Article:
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Swimming: nutrition and supplements for optimal performance

Rob Hobson
Article written by Rob Hobson

Date published 28 February 2023

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Sports Nutritionist Rob Hobson on how swimmers can best fuel their training and keep up their nutrient intake for optimum performance.

🕒 6 min read

Elite swimmers typically have between 1 and 3 training sessions each day. Training can vary in intensity and volume, and include land-based activities such as yoga, resistance training, core training and circuit training.

Training cycles switch between periods containing frequent sessions of low to moderate intensity, along with a smaller number of high-intensity sessions, through to periods with a greater focus on high-intensity work.

Nutritional requirements vary depending on the intensity and type of training, to meet the swimmers' session needs as well as supporting recovery and adaptation between sessions.

A periodised approach works best. This means adjusting energy and carbohydrate intake to meet fuelling needs and body composition, and also arranging carbohydrate, fluid and protein intake around specific sessions to optimise training performance and adaptation.

This approach may include a high-quality protein snack immediately after a gym-based session, or restricting carbohydrate intake the evening before a fasted low-carbohydrate session, to expose muscle to a greater training stimulus to promote metabolic adaptations.

A swimmer's nutritional intake is individual to their training schedule and session focus across the week. However, the nutrients they need and the supplements they may consider taking are broadly similar for all swimmers.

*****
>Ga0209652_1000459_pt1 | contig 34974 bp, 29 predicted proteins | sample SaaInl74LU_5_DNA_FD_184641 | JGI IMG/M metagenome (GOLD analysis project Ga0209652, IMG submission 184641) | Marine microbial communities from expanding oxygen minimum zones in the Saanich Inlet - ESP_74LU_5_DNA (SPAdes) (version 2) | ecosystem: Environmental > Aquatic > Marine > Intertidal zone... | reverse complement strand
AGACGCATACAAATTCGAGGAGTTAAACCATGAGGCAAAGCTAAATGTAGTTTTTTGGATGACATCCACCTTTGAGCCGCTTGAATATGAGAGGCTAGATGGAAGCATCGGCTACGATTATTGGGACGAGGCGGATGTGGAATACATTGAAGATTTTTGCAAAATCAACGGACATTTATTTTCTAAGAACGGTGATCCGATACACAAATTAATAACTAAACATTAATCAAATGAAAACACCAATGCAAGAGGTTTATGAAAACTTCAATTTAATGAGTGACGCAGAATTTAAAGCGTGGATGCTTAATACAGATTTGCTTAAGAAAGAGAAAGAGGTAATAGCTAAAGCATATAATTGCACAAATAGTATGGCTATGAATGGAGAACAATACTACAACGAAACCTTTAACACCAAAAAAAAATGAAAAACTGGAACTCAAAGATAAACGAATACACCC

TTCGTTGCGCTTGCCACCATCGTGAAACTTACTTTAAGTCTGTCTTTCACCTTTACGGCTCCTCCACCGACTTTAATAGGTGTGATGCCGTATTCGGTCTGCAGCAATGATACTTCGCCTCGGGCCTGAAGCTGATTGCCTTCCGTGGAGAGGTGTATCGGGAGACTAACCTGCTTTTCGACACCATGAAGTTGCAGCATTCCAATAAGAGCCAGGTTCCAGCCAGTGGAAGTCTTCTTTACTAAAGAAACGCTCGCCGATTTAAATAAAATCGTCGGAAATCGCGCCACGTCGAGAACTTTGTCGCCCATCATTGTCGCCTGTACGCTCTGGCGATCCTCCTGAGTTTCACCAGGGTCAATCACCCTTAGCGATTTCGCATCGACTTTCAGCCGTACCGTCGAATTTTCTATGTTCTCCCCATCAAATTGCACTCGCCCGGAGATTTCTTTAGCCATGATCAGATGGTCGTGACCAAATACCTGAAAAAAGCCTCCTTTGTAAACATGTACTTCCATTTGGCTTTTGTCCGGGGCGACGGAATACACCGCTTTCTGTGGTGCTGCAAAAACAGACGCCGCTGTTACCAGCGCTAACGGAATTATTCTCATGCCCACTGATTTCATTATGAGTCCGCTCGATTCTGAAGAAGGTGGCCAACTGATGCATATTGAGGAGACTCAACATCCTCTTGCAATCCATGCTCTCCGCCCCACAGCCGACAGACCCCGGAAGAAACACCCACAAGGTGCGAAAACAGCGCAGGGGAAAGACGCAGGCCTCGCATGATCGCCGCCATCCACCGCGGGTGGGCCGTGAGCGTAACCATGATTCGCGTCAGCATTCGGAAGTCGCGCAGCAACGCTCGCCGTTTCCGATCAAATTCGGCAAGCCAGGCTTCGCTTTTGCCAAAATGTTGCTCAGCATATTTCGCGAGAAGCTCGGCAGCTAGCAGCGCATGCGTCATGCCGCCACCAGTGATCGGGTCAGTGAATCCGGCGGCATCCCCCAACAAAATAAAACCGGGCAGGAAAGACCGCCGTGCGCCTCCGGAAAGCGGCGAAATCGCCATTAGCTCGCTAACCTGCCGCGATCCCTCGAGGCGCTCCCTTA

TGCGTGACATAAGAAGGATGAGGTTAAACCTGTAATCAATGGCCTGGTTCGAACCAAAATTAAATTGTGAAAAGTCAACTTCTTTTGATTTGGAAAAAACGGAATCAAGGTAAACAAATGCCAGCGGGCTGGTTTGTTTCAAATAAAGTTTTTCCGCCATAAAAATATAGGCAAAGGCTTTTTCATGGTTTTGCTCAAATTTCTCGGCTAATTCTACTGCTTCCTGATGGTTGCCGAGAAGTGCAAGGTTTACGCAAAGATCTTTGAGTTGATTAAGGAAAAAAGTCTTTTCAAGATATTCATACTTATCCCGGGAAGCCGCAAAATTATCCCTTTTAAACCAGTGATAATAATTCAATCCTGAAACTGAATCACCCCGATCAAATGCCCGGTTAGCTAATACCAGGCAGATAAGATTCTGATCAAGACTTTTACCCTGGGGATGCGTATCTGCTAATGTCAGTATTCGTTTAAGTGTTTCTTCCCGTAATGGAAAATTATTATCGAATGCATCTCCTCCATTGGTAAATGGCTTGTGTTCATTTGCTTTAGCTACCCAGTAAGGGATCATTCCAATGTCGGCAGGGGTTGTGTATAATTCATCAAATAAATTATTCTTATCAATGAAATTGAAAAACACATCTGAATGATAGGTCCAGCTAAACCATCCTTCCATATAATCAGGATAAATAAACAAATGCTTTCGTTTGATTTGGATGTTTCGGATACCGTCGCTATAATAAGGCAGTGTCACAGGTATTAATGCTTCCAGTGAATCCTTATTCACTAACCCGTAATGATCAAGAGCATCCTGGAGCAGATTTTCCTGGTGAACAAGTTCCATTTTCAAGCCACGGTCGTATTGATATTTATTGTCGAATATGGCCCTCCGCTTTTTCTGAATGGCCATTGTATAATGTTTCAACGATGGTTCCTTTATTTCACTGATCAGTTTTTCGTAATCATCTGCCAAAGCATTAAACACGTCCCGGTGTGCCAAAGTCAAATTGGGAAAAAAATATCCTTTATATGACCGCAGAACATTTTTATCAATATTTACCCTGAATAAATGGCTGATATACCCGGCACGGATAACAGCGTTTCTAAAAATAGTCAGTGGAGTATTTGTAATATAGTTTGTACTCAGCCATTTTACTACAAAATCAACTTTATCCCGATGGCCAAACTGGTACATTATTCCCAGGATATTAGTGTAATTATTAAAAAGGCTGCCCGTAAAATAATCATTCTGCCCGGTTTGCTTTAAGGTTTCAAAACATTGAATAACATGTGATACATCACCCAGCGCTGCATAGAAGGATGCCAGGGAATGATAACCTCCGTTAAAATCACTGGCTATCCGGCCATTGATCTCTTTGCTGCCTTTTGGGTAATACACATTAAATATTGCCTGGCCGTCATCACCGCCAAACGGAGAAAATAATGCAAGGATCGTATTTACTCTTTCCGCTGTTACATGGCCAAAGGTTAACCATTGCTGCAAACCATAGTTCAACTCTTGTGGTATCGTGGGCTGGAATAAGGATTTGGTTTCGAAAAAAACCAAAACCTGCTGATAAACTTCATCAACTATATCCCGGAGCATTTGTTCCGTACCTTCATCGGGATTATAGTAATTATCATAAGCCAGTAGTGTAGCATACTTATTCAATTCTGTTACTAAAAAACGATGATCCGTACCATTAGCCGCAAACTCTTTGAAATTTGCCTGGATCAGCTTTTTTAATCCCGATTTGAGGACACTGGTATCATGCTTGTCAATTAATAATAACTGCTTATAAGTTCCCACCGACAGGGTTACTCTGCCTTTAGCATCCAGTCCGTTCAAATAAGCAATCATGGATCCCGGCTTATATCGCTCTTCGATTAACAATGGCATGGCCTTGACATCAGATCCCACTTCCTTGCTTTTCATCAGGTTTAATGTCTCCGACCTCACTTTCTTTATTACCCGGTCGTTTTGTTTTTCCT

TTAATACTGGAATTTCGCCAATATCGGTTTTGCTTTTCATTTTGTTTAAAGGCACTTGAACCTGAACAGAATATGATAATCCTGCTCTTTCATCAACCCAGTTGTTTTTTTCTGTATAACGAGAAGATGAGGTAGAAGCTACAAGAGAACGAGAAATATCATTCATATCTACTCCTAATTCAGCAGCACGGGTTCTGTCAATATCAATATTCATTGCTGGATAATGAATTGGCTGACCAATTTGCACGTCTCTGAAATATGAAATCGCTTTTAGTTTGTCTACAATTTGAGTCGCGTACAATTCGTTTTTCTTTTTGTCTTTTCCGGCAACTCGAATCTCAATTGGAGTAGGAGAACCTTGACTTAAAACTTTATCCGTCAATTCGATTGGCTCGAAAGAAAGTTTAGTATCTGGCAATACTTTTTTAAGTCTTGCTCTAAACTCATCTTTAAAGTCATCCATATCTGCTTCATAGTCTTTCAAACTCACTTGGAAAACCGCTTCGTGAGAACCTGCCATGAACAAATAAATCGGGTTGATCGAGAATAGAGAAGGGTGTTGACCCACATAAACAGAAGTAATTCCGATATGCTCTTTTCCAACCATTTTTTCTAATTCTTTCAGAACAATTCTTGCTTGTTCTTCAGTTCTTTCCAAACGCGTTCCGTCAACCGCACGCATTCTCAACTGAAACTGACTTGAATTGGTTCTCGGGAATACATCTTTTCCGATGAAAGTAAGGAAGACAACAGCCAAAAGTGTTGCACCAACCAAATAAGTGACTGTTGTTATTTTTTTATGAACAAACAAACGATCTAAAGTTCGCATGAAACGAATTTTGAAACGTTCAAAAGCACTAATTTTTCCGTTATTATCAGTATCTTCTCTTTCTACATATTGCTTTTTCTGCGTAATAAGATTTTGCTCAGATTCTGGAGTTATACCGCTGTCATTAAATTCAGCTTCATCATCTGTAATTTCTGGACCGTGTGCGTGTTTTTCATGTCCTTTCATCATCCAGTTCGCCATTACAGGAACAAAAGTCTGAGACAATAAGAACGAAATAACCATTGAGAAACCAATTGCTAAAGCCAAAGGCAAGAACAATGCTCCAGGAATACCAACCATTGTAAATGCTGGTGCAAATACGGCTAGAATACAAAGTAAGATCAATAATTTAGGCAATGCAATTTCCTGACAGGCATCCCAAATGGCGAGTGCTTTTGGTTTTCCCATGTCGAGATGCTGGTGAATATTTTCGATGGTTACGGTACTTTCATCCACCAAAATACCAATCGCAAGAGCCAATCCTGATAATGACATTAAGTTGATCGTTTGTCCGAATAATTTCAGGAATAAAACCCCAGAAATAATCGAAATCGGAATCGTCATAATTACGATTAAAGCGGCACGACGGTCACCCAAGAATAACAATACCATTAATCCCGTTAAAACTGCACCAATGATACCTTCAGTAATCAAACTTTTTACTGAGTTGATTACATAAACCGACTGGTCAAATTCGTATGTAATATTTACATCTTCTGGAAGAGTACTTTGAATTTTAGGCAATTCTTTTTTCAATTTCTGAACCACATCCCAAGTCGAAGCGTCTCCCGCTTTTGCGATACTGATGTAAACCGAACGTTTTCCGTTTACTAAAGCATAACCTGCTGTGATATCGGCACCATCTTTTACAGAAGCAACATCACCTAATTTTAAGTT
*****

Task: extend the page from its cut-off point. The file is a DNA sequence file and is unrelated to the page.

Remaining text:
Carbohydrate intake

As with all athletes, carbohydrates are an invaluable part of a swimmer's diet. Carbohydrate in the form of muscle glycogen is required to fuel moderate-to-high intensity activity in the pool. It has been shown that a carbohydrate intake of 6g per kg of bodyweight per day is enough to meet the requirements for glycogen restoration when undertaking a moderate training load. If training volume increases, then so will the amount of energy required and the carbohydrate intake.

Carbohydrate intake should be periodised to meet the needs of your training sessions. A morning aerobic session in the pool will require a good carbohydrate intake the evening before, as well as during the day to help aid recovery.

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Intense sessions will need more rapid refuelling, especially when there is less than 8 hours between sessions. Aim for 1g of carbohydrate per kg bodyweight each hour for the first 4 hours, before resuming a normal intake.

If the morning session involves training with low glycogen stores to help adaptation, carbohydrates should be restricted the evening before. Carbohydrates should then be a priority after training and then during the rest of the day to aid recovery.

Not all carbohydrates are the same, however. Before, during and after training sessions, swimmers should focus on white carbohydrate foods such as white pasta, rice, bread and couscous, as well as sports drinks, smoothies and gels, as these are more rapidly digested in the body to promote rapid fuelling.

Outside of training the focus should be on more complex high-fibre carbohydrates, such as brown rice, pasta, and bread.

What should you eat on a typical training day?

Training days can vary across the week. What and how much someone should eat depends on the individual's training volume, appetite, age and body composition. Everyday life also needs to be taken into consideration, especially if the athlete doesn't have a lot of time to sit down and eat between work and training.

This is an example of what a training diet might look like on a day involving a swim session in the morning and a gym session in the afternoon.